Posts Tagged ‘travel’


5 Tips to Spruce Up Your Local Getaway

If you love travel then you likely get excited about upcoming trips, whether they’re two weeks abroad or a long weekend at the beach. But not everyone feels the same way when they’re forced to take shorter breaks or settle for a local locale (otherwise known as the dreaded “staycation”), which many people are doing these days as much for economic reasons as because of time constraints.


Whether traveling near or far, enjoy where you are. Photo: laudu

But fear not! Spending time somewhere within driving distance can be just as enjoyable as vacationing thousands of miles away—and you don’t have to worry about airport hassles to boot.

1. Pick a nearby place you’ve never been to but always wanted to visit. Often we overlook what’s practically in our backyard because we figure it will always be there or it’s too close to home to count as a vacation. Make it special by staying at a top hotel or resort, add spa time, and definitely book at least one romantic dinner during your stay.

2. If you’re returning to a destination, create a theme for your travels. On a recent trip to Philadelphia—a place my better half and I have visited many times—we decided to make it our mission to find the best Philly cheese steak in the city. (I’m writing this up for another publication so you’ll have to wait for the results.) We interviewed locals for their picks, and it was fun to compare notes and explore new neighborhoods we never would have otherwise. You can do this for food, museums, sporting events, the arts, architecture, just about anything.

3. Add a volunteer activity. Voluntourism is a hot travel trend that adds a memorable element to your trip, whether you’re helping with sea-turtle conservation, planting trees or working the line at a soup kitchen. Check with local resources, such as churches, environmental organizations and animal shelters for needs. Other resources: Habitat for Humanity and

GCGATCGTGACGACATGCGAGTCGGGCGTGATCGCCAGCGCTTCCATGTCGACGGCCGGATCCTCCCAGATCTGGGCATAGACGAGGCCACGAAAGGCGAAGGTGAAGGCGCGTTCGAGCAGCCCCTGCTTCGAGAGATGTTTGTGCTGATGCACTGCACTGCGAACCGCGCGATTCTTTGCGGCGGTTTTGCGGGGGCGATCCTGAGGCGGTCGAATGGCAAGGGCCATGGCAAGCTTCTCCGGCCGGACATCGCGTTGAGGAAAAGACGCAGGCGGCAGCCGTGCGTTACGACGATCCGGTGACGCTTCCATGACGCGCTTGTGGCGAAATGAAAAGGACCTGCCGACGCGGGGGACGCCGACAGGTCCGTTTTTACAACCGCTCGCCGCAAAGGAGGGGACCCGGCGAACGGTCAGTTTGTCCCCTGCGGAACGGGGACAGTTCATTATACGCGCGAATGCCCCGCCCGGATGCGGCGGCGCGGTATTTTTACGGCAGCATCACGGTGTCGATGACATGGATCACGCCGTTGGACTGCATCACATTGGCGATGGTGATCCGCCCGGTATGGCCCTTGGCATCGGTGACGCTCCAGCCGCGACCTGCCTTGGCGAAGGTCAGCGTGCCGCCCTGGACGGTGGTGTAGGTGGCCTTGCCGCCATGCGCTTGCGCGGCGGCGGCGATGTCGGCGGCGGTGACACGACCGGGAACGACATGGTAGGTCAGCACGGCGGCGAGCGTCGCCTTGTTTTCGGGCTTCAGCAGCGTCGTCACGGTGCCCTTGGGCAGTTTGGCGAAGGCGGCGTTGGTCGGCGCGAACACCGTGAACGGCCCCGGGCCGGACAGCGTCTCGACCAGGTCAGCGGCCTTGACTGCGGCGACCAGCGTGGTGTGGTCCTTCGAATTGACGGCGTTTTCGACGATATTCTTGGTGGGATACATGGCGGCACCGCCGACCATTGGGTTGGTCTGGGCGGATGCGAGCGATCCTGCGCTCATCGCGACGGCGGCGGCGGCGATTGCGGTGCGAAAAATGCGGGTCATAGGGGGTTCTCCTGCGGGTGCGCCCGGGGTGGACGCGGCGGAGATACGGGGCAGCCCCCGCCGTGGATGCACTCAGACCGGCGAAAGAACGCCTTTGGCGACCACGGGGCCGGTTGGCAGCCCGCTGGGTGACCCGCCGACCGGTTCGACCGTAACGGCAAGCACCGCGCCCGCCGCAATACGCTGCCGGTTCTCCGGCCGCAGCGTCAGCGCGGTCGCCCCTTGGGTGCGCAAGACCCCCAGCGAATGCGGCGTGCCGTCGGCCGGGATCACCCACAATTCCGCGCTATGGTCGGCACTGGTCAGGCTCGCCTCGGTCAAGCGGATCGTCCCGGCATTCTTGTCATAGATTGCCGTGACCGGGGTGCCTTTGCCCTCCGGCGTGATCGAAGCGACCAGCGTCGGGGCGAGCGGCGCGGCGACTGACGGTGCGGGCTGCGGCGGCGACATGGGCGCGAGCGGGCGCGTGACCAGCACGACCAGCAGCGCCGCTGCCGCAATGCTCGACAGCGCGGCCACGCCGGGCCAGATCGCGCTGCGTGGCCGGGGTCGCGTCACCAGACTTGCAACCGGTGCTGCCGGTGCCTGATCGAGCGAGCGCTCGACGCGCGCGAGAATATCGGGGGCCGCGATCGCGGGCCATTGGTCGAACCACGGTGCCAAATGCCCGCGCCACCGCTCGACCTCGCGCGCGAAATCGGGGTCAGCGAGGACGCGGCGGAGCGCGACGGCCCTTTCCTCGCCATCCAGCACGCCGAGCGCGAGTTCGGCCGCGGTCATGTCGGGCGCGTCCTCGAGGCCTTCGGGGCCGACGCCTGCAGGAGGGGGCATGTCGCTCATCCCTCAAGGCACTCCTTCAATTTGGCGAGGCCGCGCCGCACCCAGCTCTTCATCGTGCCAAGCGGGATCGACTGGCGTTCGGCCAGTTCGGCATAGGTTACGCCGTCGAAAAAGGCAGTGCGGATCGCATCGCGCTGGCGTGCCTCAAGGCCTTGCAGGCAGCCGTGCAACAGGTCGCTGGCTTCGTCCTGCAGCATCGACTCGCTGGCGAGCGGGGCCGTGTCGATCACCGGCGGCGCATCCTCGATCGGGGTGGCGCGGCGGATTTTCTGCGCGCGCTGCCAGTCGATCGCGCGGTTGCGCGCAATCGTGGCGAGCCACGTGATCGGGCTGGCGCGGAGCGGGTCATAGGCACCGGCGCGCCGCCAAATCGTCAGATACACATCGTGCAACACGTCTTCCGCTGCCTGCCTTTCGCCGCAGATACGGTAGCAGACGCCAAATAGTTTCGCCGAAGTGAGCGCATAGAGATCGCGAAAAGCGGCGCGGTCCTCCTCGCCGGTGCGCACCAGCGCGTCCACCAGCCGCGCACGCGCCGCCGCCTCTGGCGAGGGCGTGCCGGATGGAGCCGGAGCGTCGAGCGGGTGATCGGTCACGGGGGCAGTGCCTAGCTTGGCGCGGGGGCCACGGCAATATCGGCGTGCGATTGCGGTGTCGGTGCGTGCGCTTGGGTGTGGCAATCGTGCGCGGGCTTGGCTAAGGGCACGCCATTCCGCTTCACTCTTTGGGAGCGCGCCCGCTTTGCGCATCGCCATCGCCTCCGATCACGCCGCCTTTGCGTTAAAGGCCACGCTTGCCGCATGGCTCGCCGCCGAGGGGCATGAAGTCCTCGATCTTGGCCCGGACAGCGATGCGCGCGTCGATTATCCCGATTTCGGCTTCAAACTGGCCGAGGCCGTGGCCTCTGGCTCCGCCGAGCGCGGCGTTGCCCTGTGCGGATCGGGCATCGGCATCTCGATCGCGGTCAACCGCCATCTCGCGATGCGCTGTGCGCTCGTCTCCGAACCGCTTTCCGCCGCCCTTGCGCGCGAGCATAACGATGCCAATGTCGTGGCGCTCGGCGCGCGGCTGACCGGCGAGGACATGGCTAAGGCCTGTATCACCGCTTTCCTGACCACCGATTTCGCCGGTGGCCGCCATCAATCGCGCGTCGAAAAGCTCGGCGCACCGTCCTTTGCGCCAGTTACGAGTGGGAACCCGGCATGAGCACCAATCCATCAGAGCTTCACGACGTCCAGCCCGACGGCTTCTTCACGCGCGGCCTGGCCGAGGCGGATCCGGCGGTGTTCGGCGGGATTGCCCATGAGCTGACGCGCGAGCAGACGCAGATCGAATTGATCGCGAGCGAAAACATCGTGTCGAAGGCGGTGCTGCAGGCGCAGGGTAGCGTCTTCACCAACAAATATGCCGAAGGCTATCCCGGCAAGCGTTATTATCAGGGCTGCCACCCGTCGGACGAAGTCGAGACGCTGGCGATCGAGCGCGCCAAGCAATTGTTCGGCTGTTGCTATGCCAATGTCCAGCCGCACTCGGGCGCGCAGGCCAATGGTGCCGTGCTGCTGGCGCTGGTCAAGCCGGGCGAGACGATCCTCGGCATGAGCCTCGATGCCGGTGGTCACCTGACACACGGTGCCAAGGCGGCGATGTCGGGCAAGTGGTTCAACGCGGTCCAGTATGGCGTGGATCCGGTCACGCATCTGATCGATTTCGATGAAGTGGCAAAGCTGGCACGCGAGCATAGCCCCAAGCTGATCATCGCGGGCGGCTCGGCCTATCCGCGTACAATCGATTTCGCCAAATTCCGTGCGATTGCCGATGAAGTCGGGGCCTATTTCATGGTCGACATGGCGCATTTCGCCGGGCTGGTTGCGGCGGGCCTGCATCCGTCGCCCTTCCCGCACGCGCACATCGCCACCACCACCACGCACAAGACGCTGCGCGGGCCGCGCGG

4. Use technology. For online research, start with tourism bureau Web sites, which often have the latest news on attractions, events and hotel deals. Other sites and blogs that can help make planning easier include the new, making search more targeted;, navigating major U.S. transportation systems; and I’d be remiss if I didn’t include this blog’s parent, TravelMuse, which has POIs, articles, hotels and Web search to aid in research, and offers social networks for planning and itinerary building. Of course smart phones are all the rage for info at your fingertips, and GPS devices come in handy on road trips.

5. Stop calling it a staycation! If beauty is in the eye of the beholder, then I say the same applies to travel. Embrace your break and make it a vacation to remember.

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Who says you have to be a geek to appreciate museum events? At the California Academy of Sciences in San Francisco, Thursday nights from 6 to 10 p.m. (through Oct. 29, 2009) are now dedicated to NightLife, with music, food, cocktails and science presentations for adults 21 years and older.